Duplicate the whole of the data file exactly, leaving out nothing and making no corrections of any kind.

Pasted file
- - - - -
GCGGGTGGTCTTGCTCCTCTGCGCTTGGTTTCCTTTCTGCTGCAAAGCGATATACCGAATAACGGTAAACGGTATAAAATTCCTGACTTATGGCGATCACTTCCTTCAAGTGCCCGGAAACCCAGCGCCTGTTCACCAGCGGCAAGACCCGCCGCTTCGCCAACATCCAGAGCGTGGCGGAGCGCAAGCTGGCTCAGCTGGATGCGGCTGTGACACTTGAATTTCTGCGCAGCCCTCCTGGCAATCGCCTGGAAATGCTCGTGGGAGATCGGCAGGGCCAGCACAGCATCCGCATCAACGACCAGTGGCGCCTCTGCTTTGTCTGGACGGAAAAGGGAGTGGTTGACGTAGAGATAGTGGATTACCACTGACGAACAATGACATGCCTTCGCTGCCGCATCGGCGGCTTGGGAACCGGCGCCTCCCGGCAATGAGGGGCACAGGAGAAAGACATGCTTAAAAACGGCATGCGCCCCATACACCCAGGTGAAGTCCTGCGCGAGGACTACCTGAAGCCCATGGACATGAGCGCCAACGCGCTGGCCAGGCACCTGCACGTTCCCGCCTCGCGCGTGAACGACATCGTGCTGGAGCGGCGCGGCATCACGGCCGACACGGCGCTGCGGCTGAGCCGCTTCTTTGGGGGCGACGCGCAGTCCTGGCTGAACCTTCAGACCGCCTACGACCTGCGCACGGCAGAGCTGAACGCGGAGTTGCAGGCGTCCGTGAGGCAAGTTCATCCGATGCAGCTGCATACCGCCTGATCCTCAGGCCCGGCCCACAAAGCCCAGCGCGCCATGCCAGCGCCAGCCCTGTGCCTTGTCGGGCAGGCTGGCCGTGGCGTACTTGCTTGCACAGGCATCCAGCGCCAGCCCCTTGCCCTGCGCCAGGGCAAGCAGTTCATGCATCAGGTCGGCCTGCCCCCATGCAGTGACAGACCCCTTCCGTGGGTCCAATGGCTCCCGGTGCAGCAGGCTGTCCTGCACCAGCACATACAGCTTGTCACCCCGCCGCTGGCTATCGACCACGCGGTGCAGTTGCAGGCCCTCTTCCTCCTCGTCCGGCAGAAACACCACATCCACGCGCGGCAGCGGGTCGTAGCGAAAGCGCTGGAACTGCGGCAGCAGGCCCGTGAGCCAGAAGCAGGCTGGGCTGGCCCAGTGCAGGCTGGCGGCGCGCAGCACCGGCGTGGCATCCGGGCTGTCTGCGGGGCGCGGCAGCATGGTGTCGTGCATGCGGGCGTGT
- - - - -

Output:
GCGGGTGGTCTTGCTCCTCTGCGCTTGGTTTCCTTTCTGCTGCAAAGCGATATACCGAATAACGGTAAACGGTATAAAATTCCTGACTTATGGCGATCACTTCCTTCAAGTGCCCGGAAACCCAGCGCCTGTTCACCAGCGGCAAGACCCGCCGCTTCGCCAACATCCAGAGCGTGGCGGAGCGCAAGCTGGCTCAGCTGGATGCGGCTGTGACACTTGAATTTCTGCGCAGCCCTCCTGGCAATCGCCTGGAAATGCTCGTGGGAGATCGGCAGGGCCAGCACAGCATCCGCATCAACGACCAGTGGCGCCTCTGCTTTGTCTGGACGGAAAAGGGAGTGGTTGACGTAGAGATAGTGGATTACCACTGACGAACAATGACATGCCTTCGCTGCCGCATCGGCGGCTTGGGAACCGGCGCCTCCCGGCAATGAGGGGCACAGGAGAAAGACATGCTTAAAAACGGCATGCGCCCCATACACCCAGGTGAAGTCCTGCGCGAGGACTACCTGAAGCCCATGGACATGAGCGCCAACGCGCTGGCCAGGCACCTGCACGTTCCCGCCTCGCGCGTGAACGACATCGTGCTGGAGCGGCGCGGCATCACGGCCGACACGGCGCTGCGGCTGAGCCGCTTCTTTGGGGGCGACGCGCAGTCCTGGCTGAACCTTCAGACCGCCTACGACCTGCGCACGGCAGAGCTGAACGCGGAGTTGCAGGCGTCCGTGAGGCAAGTTCATCCGATGCAGCTGCATACCGCCTGATCCTCAGGCCCGGCCCACAAAGCCCAGCGCGCCATGCCAGCGCCAGCCCTGTGCCTTGTCGGGCAGGCTGGCCGTGGCGTACTTGCTTGCACAGGCATCCAGCGCCAGCCCCTTGCCCTGCGCCAGGGCAAGCAGTTCATGCATCAGGTCGGCCTGCCCCCATGCAGTGACAGACCCCTTCCGTGGGTCCAATGGCTCCCGGTGCAGCAGGCTGTCCTGCACCAGCACATACAGCTTGTCACCCCGCCGCTGGCTATCGACCACGCGGTGCAGTTGCAGGCCCTCTTCCTCCTCGTCCGGCAGAAACACCACATCCACGCGCGGCAGCGGGTCGTAGCGAAAGCGCTGGAACTGCGGCAGCAGGCCCGTGAGCCAGAAGCAGGCTGGGCTGGCCCAGTGCAGGCTGGCGGCGCGCAGCACCGGCGTGGCATCCGGGCTGTCTGCGGGGCGCGGCAGCATGGTGTCGTGCATGCGGGCGTGT